Tuesday, February 1, 2011

Reading Log for January 2011

Below is a record of what I read in the month of January 2011. And to understand the ratings, here is my standard.

5 stars -- I loved it; highly recommended
4 stars -- A great read; recommended; will most likely read it again
3 stars -- Average read; most likely will not read it again
2 stars -- Didn't care much for it
1 star  -- Painful, waste of paper

1.  Hearing Jesus Speak Into Your Sorrow, by Nancy Guthrie.   This is an excellent book by a mother who lost several children.   She doesn't sugar coat the pain of living in a broken world, and she certainly doesn't spout platitudes.  Here you will find a sure guide for journeying through pain and loss, and still seeking God in the process.  While I have a few quibbles with how she worded a few things, I have a much more than a little admiration for the ways in which she worded so much of what she says.   4.5 stars

2.  Servant Leader, by Ken Blanchard.  A good little book with some practical advice about leadership characterized by servanthood.   He strained some of the biblical texts, I thought, to support what he wanted to say, but he had some good things to say.  3 stars

3.  Children of Men, by PD James.   I went into this book wanting to be intrigued by the story.  The first chapter is excellent as James sets up a world in which humanity has lost the ability to have children.   Fascinating premise.  But after chapter 1 it went downhill.  My wife has a hundred page rule on a book--if the author doesn't do it for her by then, she puts it down.  I have a 50 page rule.  I gave James about 85 pages and then started skimming desperately looking for the story to pick up.  Note to James:  I don't care about what a man's earlobes look like, nor the kind of eyelashes he has, nor about his lips, his chin, his eyebrows, etc.  Get on with the STORY.   I'll probably give James another shot with a different book down the road, if only to make my wife happy.  Sum:  1 chapter = brilliant.  Next 10 chapters = painful. Remember, I wanted to like this book.  1 star

4.  The Five Dysfuntions of a Team, Patrick Lencioni.   I started this in December & finished it on the first day or two of the year.   A good little book about leadership that is told via the form of a narrative followed by a section explaining the principles.  Much more entertaining than James!   And the narrative wasn't that great.   He talks about the absence of trust, fear of conflict, lack of commitment, avoidance of accountability, & inattention to results.  Good stuff that I'll using in team building.   3 stars

5.  Who Made God:  Searching for a Theory of Everything, by Edgar Andrews.   Let me just start by saying 10 stars (okay, I know I'm using a 5 star rating standard, but I really enjoyed this book).   Edgar is a brilliant man (with the credentials to back it up) who takes the whole issue of metaphysics, physics and biology and makes it accessible to the non-philosopher & non-scientist.  And that's no easy task, but Edgar does it with wit & humor.  His chapter introductions are worth the price of the book.   While showing that the New Atheists are offering nothing new but repackaged silliness, he takes on the fairytale of Darwinian evolution and has some critical comments for the Intelligent Design camp as well.   Check out Edgar's website as well as Challies' review.   I will read this one again, and soon.  5 stars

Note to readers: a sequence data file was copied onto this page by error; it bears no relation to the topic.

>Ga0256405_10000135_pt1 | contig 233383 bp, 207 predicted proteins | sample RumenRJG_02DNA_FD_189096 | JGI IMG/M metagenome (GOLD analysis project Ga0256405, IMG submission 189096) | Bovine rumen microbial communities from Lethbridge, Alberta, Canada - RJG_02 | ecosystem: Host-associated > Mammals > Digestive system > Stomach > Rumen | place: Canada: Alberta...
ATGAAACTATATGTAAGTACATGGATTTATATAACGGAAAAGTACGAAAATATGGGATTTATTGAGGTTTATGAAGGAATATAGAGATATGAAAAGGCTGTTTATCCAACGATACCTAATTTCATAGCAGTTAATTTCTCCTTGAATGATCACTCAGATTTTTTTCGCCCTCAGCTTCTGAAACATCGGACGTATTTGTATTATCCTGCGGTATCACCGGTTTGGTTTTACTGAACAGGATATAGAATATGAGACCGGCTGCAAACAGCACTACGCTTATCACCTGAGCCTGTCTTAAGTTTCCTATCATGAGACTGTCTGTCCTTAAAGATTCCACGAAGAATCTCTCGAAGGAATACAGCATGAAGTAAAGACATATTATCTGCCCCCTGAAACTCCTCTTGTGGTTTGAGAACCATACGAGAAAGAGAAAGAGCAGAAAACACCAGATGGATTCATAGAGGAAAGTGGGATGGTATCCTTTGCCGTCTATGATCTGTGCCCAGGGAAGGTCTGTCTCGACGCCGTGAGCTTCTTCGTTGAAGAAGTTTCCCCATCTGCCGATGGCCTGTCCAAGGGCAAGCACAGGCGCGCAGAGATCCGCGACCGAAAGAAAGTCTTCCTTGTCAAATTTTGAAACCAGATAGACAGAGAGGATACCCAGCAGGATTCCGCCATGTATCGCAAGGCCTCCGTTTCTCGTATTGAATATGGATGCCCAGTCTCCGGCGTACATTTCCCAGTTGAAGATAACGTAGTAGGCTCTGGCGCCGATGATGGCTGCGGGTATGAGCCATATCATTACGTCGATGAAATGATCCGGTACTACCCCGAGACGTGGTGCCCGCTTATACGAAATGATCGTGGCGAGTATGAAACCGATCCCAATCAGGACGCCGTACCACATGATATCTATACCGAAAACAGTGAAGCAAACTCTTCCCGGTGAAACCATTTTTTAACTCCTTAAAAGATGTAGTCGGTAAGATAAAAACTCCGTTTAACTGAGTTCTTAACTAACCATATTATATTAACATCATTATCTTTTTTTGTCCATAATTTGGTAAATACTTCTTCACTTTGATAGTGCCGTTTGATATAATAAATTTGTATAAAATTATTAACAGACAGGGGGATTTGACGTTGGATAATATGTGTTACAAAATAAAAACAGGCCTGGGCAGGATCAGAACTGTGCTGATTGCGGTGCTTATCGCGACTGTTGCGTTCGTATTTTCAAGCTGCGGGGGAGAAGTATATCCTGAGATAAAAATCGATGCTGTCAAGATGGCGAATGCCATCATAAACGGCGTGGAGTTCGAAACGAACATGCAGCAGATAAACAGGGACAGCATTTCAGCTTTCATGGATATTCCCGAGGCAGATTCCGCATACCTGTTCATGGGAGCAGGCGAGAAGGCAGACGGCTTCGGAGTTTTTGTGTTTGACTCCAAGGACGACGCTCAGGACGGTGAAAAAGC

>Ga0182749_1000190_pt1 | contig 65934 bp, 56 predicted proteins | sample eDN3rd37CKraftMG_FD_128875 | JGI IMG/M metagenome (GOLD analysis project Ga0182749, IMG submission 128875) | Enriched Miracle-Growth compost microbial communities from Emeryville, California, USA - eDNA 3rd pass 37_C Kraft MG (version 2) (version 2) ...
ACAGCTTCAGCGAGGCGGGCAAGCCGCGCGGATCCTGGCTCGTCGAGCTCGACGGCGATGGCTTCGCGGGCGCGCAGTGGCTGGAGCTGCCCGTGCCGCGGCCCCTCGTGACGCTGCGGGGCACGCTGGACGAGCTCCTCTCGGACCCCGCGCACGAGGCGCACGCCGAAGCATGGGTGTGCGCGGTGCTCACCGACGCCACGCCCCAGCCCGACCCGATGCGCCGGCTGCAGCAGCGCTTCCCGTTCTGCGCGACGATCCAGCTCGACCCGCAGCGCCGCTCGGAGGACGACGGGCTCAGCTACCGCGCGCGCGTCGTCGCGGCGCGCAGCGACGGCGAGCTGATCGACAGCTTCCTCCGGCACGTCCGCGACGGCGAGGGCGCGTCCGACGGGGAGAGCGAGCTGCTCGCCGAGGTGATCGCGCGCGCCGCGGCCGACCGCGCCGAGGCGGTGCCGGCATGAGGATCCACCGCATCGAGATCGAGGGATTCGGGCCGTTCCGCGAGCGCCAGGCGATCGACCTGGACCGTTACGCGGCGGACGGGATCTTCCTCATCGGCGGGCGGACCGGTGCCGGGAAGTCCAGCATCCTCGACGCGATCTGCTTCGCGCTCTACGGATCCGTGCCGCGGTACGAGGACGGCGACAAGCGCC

6.  The Best Kept Secret of Christian Mission, by John Dickson.  This is an excellent book--one I wished I had written because he says everything I would have wanted to say about the issue of 'promoting the Gospel with more than our lips' (the subtitle of the book).   Dickson contends that it is every Christian's duty to promote the Gospel of Jesus Christ, but not all do it in the same way.  Here are some of the many ways he suggests:  promoting the Gospel with our prayers, our money, through the works of the church, through Christian behavior (being beautiful, he says, and he means by that something like 'living a beautiful and attractive life), through our public praise, through our daily conversation.  Endorsed by all the right people (NT Wright, Christopher Wright, Alister Begg, Ravi Zacharias, Richard Bauckman, Jim Belcher, Tremper Longman, Timothy George--and now yours truly), this book is a must-read for believers (I know, the phrased is over used, but I plan to implement this book in my own ministry and leadership training).  5 stars

7.  Of Mice & Men, by John Steinbeck.  I haven't read this classic story since high school.  I enjoyed it this time around, even though I knew the ending that came all too quickly.   Who cannot love Lennie and his dream of feeding rabbits with his buddy George.   Tragic story, but good story telling nevertheless.   4.5 stars

My wife brought home the library (she's a great wife) the DVD with Gary Sinese (George) & John Malkovich (Lennie).  I somehow didn't get the memo that it was released in 1992.   While some of the transitions were a bit wooden & I wished some of the scenes were a bit more fleshed out, this was a good film.  Sinese is one of my favorite actors (since I first saw him on the silver screen in Forrest Gump), and Malkovich played Lennie to perfection.  4 stars 

Scripture completed:  Genesis, Daniel


Heather said...

Loved reading this! And I do have Of Mice & Men on my short list - maybe during the move. ;)

John said...

And then we can have a date night and watch the movie. Well, it's not exactly the feel good movie of the year, but good nevertheless!